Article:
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People Fall into Different Sensitivity Groups: Orchids, Tulips and Dandelions

9th May 2020 - By Prof Michael Pluess

About the authors

Prof Pluess is a developmental psychologist and one of the leading authors in the field of Environmental Sensitivity with specific expertise in the development and validation of sensitivity measures besides significant contributions to theories of Environmental Sensitivity. He leads several research projects on sensitivity.


Should we understand sensitivity as a continuous dimension that ranges from low to high or as a category, with some people being highly sensitive and others not?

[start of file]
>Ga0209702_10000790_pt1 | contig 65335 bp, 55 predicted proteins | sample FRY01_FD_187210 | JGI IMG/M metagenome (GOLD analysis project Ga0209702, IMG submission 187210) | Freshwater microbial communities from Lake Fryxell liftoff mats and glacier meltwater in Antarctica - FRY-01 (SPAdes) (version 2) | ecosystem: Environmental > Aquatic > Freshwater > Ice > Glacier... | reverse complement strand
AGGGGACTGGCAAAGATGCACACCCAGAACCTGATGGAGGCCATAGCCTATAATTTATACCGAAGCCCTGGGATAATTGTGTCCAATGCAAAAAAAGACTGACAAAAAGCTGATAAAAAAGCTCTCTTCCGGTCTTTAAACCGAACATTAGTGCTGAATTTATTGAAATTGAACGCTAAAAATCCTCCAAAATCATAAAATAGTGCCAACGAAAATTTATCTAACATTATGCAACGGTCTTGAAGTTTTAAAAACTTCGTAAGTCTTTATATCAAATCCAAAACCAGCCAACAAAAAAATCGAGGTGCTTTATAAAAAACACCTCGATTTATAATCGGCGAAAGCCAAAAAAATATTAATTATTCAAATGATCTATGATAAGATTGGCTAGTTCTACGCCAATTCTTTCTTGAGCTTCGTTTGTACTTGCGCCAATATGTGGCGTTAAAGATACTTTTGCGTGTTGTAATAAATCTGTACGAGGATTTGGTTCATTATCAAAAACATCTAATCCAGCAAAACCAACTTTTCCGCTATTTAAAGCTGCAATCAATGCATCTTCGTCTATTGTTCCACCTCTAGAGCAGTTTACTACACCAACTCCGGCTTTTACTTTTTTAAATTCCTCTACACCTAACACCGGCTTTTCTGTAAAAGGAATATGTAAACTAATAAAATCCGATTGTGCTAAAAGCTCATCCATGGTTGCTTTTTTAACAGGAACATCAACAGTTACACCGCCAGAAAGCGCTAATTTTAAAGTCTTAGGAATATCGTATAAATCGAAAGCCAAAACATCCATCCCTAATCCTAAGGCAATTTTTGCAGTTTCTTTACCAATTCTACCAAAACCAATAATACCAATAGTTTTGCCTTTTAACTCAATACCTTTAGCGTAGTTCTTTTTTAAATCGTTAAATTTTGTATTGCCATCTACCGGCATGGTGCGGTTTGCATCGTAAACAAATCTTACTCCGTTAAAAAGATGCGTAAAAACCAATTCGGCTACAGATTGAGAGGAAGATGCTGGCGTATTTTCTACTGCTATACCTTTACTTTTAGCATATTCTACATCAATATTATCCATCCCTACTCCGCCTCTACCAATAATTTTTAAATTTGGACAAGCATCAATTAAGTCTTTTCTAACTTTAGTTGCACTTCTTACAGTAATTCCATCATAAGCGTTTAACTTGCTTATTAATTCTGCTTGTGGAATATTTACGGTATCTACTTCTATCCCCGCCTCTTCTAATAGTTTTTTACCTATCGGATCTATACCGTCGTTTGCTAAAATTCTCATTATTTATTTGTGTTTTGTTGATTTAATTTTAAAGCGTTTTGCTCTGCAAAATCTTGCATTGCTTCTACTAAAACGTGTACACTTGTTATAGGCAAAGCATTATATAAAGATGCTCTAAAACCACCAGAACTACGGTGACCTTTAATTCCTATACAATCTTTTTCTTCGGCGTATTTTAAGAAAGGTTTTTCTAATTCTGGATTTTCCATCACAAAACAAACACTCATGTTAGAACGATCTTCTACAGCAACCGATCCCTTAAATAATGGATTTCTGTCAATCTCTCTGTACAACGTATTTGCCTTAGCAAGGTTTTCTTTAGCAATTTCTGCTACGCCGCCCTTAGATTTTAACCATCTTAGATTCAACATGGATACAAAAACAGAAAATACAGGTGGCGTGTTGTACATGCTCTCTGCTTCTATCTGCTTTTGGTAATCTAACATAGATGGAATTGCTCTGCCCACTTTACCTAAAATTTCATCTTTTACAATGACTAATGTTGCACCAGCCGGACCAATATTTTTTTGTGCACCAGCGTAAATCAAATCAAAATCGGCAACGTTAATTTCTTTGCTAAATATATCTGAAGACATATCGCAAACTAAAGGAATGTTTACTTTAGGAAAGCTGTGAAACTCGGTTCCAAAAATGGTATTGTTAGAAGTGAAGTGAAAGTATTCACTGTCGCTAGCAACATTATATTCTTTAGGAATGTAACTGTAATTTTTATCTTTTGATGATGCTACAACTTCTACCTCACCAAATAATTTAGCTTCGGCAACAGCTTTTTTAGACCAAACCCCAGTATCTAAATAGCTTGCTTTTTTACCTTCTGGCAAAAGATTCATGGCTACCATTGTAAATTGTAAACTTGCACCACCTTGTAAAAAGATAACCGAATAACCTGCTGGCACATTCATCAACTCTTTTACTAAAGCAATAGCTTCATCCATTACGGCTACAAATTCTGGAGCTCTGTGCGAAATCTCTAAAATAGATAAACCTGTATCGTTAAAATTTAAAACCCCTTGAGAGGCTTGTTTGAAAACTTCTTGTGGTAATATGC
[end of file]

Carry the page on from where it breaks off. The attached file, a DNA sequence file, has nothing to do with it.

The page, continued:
In this blog I present research suggesting that sensitivity reflects a spectrum but that people can also be categorised into three sensitivity groups along this spectrum.

Sensitivity groups

It is well established that people differ in their sensitivity to the environment with some being more sensitive to experiences they make and others less.

For a long time the assumption was that only a small proportion of people are highly sensitive. Consequently, this understanding suggested that people can be categorised into two basic groups: those that are highly sensitive and those that are not highly sensitive. Most attention in research and practice has been directed at the highly sensitive group and much less, if any at all, at the less sensitive group.